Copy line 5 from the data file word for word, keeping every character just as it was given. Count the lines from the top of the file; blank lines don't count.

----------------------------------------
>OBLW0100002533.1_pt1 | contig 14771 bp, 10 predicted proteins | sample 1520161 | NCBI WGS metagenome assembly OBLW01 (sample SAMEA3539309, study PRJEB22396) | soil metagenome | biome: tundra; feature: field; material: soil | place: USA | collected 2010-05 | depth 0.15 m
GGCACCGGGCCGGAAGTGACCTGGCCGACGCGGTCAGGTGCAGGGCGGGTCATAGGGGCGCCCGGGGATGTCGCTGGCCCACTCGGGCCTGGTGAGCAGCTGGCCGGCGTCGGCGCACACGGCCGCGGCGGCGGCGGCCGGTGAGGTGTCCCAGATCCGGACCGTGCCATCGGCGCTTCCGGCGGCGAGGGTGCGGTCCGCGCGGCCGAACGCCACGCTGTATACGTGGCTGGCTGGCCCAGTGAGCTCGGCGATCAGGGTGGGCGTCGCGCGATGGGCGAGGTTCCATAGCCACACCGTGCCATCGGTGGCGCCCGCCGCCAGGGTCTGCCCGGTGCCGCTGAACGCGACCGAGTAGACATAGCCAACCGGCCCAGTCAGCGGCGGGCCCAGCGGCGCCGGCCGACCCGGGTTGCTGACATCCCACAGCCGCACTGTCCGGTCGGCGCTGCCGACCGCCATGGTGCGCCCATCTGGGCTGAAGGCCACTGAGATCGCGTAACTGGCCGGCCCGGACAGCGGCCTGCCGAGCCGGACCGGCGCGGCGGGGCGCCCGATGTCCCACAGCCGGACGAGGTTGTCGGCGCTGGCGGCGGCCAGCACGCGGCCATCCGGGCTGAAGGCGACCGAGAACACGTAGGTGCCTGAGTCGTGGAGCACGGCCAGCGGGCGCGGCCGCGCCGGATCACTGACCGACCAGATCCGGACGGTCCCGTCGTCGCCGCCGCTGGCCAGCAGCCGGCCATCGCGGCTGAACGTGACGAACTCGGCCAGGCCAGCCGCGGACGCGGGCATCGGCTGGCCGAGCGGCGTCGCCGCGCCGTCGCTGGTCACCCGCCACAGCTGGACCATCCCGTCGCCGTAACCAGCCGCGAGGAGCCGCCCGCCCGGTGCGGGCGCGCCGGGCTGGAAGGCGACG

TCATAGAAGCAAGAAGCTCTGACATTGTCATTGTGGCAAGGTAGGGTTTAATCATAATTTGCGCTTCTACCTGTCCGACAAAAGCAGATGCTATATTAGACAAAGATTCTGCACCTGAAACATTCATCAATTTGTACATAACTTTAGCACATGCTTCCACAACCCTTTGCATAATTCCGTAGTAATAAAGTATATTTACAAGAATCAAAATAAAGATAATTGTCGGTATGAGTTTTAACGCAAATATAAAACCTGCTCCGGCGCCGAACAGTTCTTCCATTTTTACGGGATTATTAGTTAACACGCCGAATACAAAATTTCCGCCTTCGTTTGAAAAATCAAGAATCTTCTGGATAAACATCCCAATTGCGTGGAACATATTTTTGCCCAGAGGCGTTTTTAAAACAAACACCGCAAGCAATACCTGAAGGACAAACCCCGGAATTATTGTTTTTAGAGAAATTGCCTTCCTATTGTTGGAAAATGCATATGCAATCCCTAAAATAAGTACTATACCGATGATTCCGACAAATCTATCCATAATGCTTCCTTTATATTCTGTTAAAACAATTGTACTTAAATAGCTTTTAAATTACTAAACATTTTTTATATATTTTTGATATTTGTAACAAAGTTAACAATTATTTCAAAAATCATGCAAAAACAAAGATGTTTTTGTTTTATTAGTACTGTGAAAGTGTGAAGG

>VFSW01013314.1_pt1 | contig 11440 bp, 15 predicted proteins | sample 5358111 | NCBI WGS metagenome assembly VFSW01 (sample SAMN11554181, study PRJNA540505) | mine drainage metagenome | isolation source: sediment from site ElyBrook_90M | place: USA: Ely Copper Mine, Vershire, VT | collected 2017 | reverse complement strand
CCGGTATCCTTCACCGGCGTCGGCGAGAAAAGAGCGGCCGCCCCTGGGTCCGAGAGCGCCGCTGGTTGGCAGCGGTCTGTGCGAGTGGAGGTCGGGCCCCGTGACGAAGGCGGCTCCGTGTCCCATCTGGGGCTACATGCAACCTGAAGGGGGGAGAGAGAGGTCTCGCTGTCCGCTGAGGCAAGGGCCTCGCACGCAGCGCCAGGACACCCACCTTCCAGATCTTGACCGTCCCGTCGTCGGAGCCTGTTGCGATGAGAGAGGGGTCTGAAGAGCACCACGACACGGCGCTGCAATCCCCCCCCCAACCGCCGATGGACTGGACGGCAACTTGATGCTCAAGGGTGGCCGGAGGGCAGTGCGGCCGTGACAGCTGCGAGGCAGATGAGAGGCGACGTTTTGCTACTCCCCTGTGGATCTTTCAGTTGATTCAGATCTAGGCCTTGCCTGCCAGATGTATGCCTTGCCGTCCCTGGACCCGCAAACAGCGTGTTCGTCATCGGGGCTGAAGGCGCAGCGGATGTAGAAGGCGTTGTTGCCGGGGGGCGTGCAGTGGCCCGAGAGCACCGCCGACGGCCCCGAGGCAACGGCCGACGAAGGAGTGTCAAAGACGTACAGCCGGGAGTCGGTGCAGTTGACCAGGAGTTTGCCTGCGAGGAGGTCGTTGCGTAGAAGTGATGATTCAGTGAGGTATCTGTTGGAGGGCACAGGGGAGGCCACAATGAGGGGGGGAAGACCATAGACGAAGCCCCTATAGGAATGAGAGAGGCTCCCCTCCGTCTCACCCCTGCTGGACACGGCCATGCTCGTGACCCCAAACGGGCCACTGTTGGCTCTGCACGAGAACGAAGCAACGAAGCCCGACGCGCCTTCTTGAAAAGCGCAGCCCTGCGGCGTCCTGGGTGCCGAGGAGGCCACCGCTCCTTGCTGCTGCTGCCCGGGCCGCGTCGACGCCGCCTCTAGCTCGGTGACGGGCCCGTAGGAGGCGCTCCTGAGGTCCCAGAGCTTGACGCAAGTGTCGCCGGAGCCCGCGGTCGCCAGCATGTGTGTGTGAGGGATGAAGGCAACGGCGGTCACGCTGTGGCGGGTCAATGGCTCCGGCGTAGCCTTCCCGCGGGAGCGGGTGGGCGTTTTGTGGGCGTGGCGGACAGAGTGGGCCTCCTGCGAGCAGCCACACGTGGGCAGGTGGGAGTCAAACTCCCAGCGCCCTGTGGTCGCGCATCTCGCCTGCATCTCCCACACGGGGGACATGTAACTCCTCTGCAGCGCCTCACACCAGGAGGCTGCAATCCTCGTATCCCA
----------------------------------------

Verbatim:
CCGGTATCCTTCACCGGCGTCGGCGAGAAAAGAGCGGCCGCCCCTGGGTCCGAGAGCGCCGCTGGTTGGCAGCGGTCTGTGCGAGTGGAGGTCGGGCCCCGTGACGAAGGCGGCTCCGTGTCCCATCTGGGGCTACATGCAACCTGAAGGGGGGAGAGAGAGGTCTCGCTGTCCGCTGAGGCAAGGGCCTCGCACGCAGCGCCAGGACACCCACCTTCCAGATCTTGACCGTCCCGTCGTCGGAGCCTGTTGCGATGAGAGAGGGGTCTGAAGAGCACCACGACACGGCGCTGCAATCCCCCCCCCAACCGCCGATGGACTGGACGGCAACTTGATGCTCAAGGGTGGCCGGAGGGCAGTGCGGCCGTGACAGCTGCGAGGCAGATGAGAGGCGACGTTTTGCTACTCCCCTGTGGATCTTTCAGTTGATTCAGATCTAGGCCTTGCCTGCCAGATGTATGCCTTGCCGTCCCTGGACCCGCAAACAGCGTGTTCGTCATCGGGGCTGAAGGCGCAGCGGATGTAGAAGGCGTTGTTGCCGGGGGGCGTGCAGTGGCCCGAGAGCACCGCCGACGGCCCCGAGGCAACGGCCGACGAAGGAGTGTCAAAGACGTACAGCCGGGAGTCGGTGCAGTTGACCAGGAGTTTGCCTGCGAGGAGGTCGTTGCGTAGAAGTGATGATTCAGTGAGGTATCTGTTGGAGGGCACAGGGGAGGCCACAATGAGGGGGGGAAGACCATAGACGAAGCCCCTATAGGAATGAGAGAGGCTCCCCTCCGTCTCACCCCTGCTGGACACGGCCATGCTCGTGACCCCAAACGGGCCACTGTTGGCTCTGCACGAGAACGAAGCAACGAAGCCCGACGCGCCTTCTTGAAAAGCGCAGCCCTGCGGCGTCCTGGGTGCCGAGGAGGCCACCGCTCCTTGCTGCTGCTGCCCGGGCCGCGTCGACGCCGCCTCTAGCTCGGTGACGGGCCCGTAGGAGGCGCTCCTGAGGTCCCAGAGCTTGACGCAAGTGTCGCCGGAGCCCGCGGTCGCCAGCATGTGTGTGTGAGGGATGAAGGCAACGGCGGTCACGCTGTGGCGGGTCAATGGCTCCGGCGTAGCCTTCCCGCGGGAGCGGGTGGGCGTTTTGTGGGCGTGGCGGACAGAGTGGGCCTCCTGCGAGCAGCCACACGTGGGCAGGTGGGAGTCAAACTCCCAGCGCCCTGTGGTCGCGCATCTCGCCTGCATCTCCCACACGGGGGACATGTAACTCCTCTGCAGCGCCTCACACCAGGAGGCTGCAATCCTCGTATCCCA